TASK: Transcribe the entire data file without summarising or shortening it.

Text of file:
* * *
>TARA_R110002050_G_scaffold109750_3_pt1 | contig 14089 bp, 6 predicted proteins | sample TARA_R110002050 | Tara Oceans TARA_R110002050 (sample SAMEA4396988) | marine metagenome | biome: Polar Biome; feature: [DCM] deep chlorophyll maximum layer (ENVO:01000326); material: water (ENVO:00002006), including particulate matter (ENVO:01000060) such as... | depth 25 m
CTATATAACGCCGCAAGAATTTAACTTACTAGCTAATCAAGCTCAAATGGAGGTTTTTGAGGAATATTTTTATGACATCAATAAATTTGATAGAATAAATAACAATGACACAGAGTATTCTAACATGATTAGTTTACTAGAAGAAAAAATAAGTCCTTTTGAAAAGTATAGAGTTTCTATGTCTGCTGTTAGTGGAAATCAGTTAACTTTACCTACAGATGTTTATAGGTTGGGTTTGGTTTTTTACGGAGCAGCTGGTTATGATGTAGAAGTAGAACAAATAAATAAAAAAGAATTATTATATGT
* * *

>TARA_R110002050_G_scaffold109750_3_pt1 | contig 14089 bp, 6 predicted proteins | sample TARA_R110002050 | Tara Oceans TARA_R110002050 (sample SAMEA4396988) | marine metagenome | biome: Polar Biome; feature: [DCM] deep chlorophyll maximum layer (ENVO:01000326); material: water (ENVO:00002006), including particulate matter (ENVO:01000060) such as... | depth 25 m
CTATATAACGCCGCAAGAATTTAACTTACTAGCTAATCAAGCTCAAATGGAGGTTTTTGAGGAATATTTTTATGACATCAATAAATTTGATAGAATAAATAACAATGACACAGAGTATTCTAACATGATTAGTTTACTAGAAGAAAAAATAAGTCCTTTTGAAAAGTATAGAGTTTCTATGTCTGCTGTTAGTGGAAATCAGTTAACTTTACCTACAGATGTTTATAGGTTGGGTTTGGTTTTTTACGGAGCAGCTGGTTATGATGTAGAAGTAGAACAAATAAATAAAAAAGAATTATTATATGT